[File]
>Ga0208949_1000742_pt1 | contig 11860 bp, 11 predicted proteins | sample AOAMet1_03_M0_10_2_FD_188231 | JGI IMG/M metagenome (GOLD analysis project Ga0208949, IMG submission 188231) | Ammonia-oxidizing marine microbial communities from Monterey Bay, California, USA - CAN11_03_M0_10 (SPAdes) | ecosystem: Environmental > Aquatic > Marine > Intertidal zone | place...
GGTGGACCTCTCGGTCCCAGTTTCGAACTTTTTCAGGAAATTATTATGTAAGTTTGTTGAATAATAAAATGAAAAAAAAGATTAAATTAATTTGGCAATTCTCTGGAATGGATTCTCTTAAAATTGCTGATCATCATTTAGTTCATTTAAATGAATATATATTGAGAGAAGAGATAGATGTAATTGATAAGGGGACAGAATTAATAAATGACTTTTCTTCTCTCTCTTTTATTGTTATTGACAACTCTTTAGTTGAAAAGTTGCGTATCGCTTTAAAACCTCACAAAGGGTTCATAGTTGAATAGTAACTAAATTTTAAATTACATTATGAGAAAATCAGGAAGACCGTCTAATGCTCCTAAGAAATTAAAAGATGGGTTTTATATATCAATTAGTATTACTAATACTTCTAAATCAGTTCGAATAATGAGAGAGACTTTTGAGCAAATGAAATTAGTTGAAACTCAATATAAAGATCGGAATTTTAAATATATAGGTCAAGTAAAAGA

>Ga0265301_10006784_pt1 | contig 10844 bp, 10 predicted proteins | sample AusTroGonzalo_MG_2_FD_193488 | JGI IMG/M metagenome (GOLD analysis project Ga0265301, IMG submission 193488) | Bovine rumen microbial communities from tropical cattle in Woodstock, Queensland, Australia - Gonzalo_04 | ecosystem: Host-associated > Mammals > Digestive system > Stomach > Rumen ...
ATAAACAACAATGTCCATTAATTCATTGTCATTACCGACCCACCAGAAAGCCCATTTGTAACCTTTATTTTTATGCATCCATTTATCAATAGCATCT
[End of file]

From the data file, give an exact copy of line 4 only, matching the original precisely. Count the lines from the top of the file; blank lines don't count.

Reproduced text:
ATAAACAACAATGTCCATTAATTCATTGTCATTACCGACCCACCAGAAAGCCCATTTGTAACCTTTATTTTTATGCATCCATTTATCAATAGCATCT